Conti leaks data stolen during January attack on Oregon county
Koosah Falls in Linn County, Oregon. Image: Wikimedia Commons
Jonathan Greig May 25, 2022

Conti leaks data stolen during January attack on Oregon county

Conti leaks data stolen during January attack on Oregon county

The Conti ransomware gang has published all of the data it stole during a January attack on the government servers of Linn County, Oregon. 

The group — which appears to be reorganizing itself, according to cybersecurity experts — released nearly 1,500 documents Wednesday. Linn County officials said they chose not to pay a ransom after realizing that they had backups and determining that the data was not particularly sensitive.

Darrin Lane, administrative officer for Linn County, told The Record that the attack began on the morning of Jan. 24 and that the county’s IT team immediately began shutting down systems in order to limit the damage.

The move was successful, and the county eventually realized that the attack was limited to two active directory domains. The attack brought down the government’s website, but several departments and offices were not affected, including the Sheriff’s Department or the Health Services Department.

“The attack did impact our Road Department servers and we did receive information from the attackers that they had downloaded data from a Road Department server. We were provided with what appeared to be a directory listing of the server and that enabled us to understand what data was taken,” Lane said.

Located between the cities of Eugene and Salem, the county has about 130,000 residents. Lane said the government worked with a consultant and its insurance company to figure out what happened and how to block any additional attacks. The county did not say how much the ransom demand was.

“Fortunately, we had robust backups of all affected servers and datasets,” Lane said. “No data of any consequence was lost and all systems were back up and running by the end of the week with most back within three days.”

After a consultant spoke with Conti actors, the county decided against paying the ransom because much of what was stolen was not sensitive data and “would likely be considered public records under Oregon Law,” Lane said.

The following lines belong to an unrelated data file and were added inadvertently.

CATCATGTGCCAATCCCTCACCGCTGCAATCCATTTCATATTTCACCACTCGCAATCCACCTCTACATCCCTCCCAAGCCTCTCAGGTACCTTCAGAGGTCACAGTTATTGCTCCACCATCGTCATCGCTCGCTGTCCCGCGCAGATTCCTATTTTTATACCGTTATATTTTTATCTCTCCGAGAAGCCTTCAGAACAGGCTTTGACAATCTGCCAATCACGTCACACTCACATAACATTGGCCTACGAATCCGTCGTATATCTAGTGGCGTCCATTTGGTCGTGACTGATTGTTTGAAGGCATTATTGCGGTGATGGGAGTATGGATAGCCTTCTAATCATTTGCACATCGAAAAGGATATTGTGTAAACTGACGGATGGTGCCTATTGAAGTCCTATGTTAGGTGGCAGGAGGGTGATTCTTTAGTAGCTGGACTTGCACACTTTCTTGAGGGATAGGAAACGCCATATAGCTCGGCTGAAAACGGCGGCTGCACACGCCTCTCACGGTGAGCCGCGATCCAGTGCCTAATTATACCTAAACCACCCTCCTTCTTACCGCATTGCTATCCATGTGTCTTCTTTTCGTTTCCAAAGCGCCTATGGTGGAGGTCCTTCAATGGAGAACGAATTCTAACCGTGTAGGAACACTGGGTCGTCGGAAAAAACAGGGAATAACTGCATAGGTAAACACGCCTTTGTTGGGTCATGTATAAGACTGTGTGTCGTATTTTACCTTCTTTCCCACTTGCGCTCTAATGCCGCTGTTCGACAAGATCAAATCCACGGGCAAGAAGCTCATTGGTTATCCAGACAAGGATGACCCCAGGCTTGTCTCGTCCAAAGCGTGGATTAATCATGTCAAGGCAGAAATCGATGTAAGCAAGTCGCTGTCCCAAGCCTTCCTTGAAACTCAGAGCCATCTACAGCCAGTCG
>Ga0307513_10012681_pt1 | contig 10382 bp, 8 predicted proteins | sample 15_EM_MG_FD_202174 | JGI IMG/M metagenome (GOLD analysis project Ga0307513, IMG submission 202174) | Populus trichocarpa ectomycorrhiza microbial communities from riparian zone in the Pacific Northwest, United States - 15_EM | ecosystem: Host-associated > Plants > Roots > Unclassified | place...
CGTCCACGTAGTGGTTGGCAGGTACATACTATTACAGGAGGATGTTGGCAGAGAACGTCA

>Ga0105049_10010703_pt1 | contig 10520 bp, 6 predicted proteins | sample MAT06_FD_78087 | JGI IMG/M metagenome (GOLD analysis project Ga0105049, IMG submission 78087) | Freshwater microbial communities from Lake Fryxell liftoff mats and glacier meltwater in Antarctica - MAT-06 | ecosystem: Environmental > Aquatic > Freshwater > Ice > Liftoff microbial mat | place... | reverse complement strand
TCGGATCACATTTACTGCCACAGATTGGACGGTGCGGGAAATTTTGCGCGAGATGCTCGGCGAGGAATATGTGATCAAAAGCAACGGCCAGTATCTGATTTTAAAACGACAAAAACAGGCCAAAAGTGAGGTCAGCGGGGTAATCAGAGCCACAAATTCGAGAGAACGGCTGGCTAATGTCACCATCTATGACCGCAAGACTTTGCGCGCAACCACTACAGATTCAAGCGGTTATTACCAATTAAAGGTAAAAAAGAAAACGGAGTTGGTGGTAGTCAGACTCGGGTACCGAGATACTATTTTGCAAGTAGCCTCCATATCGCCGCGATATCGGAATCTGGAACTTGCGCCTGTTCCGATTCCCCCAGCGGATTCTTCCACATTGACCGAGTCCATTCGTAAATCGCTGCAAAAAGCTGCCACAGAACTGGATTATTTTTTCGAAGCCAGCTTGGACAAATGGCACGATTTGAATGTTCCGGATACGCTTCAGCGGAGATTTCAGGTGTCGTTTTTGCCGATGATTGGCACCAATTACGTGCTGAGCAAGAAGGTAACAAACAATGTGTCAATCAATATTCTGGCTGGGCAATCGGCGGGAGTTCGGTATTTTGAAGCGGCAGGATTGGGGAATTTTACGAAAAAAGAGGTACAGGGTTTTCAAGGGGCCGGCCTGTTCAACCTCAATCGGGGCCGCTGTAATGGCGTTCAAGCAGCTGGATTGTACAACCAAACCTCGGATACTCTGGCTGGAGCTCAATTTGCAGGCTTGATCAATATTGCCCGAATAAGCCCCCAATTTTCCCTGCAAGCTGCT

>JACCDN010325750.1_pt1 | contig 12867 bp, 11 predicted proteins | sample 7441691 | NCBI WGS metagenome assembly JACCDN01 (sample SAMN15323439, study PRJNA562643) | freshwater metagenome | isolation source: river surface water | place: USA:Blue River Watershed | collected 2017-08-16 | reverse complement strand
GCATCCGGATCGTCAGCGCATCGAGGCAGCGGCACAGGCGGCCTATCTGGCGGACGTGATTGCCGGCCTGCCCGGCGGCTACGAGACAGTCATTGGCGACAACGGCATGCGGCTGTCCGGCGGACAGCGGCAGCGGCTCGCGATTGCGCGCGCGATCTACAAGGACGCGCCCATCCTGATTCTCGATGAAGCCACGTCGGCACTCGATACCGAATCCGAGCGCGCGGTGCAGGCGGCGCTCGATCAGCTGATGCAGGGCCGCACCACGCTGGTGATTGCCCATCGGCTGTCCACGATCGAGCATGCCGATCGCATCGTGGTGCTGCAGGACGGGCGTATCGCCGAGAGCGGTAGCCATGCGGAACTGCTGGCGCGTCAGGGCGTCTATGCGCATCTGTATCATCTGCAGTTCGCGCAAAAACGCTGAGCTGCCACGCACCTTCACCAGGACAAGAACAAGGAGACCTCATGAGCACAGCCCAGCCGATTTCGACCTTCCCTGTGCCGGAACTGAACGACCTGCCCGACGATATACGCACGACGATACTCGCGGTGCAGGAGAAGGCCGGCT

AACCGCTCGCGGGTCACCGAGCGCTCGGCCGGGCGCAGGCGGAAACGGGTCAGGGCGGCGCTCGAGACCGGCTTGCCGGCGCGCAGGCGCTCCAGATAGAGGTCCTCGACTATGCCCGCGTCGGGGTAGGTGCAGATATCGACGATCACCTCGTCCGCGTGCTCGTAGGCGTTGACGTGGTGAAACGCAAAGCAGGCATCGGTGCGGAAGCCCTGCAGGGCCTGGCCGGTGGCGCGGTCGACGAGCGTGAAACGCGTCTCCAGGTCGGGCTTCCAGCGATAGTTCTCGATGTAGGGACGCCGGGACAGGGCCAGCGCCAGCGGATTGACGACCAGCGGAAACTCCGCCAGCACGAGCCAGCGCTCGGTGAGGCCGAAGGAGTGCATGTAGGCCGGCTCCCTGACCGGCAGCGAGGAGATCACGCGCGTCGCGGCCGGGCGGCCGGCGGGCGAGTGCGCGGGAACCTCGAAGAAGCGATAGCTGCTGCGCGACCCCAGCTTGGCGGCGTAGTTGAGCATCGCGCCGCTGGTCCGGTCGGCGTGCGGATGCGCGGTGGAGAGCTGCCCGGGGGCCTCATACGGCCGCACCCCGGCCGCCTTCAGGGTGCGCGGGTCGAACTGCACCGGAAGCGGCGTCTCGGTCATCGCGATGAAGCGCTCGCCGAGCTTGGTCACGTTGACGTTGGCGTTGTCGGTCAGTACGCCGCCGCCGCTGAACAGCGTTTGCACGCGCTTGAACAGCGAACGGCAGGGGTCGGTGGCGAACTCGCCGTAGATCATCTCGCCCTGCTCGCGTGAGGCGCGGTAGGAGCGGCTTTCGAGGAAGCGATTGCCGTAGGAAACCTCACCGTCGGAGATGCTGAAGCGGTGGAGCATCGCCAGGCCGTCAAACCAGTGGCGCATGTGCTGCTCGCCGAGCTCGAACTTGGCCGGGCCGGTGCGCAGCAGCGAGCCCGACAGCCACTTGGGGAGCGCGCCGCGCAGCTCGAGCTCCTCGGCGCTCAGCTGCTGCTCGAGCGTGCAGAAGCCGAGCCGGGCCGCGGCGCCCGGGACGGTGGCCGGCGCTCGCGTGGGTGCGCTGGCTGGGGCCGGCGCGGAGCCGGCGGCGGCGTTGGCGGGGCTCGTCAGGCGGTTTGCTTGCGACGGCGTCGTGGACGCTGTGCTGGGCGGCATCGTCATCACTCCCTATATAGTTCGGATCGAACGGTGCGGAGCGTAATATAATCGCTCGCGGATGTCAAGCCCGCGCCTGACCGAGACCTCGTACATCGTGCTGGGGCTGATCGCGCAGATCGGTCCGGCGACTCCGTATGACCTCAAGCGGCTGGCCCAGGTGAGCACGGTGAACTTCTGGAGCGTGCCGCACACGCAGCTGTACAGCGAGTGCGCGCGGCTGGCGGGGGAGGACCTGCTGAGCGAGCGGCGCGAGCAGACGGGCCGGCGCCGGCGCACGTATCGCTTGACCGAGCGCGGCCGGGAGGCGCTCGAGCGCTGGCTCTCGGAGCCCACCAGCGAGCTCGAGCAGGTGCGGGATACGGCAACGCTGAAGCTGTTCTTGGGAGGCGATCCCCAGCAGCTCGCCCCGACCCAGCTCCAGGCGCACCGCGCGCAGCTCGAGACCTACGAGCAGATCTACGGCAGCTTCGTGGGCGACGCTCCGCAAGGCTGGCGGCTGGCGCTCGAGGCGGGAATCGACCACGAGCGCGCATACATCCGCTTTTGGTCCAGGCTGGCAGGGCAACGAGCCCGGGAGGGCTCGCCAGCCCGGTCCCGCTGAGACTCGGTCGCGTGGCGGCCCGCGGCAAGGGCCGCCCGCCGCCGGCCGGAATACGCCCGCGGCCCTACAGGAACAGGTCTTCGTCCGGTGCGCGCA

Because the county had backups, there was no need to decrypt any data, making the decision even easier. As a precaution, the county notified the FBI and the Cybersecurity and Infrastructure Security Agency, Lane said.

When provided with a sample of the documents leaked on Wednesday, Lane said it was a copy of a document that is public record and is subject to release to anyone who requests it.

“Having the benefit of several months to consider the impacts of the ransomware attack, I feel good about how we responded. Of course, we are angry about being targeted but it’s clearly not personal,” Lane said.

The county’s cybersecurity is now stronger than before the attack, Lane said.

“All that being said, we understand that this is never really over, we all must continue to learn and employ appropriate systems and processes to protect our information technology infrastructure,” Lane noted.

Emsisoft threat analyst Brett Callow noted that Linn County is the 17th U.S. local government to be hit by ransomware so far this year. 

“While it’s hard to see that as a win, it’s nonetheless a big improvement on the 36 governments which had been hit by the end of May last year,” Callow said.

A chart of the reported ransomware attacks on US state and local governments since 2020.

Last week, cybersecurity researchers with AdvIntel said the Conti gang officially took much of its infrastructure offline

The analysts said key features were missing from Conti’s leak site and much of its ransom-negotiating infrastructure was either shut down or “going through a massive reset.”

But the group has still been active, leaking stolen data and still conducting negotiations with victims. 

Conti is still in the middle of executing a high-profile attack on the government of Costa Rica, and Callow shared screenshots of ongoing victim negotiations with the group.

“If they were shutting down, you’d think they’d be pushing to close. The extent to which Conti is still operating is not clear. At this point, they may well simply be winding up and attempting to monetize old attacks,” Callow said. “Given previous events, it’s hard to see that the Conti brand has a future.” 

Recorded Future ransomware expert Allan Liska echoed those remarks, explaining that the Linn County release is most likely part of the group’s “going out of business, so everything must go” strategy. 

“I think we may see some more dumps from older attacks in the next few weeks as Conti continues to restructure,” Liska said.

Jonathan has worked across the globe as a journalist since 2014. Before moving back to New York City, he worked for news outlets in South Africa, Jordan and Cambodia. He previously covered cybersecurity at ZDNet and TechRepublic.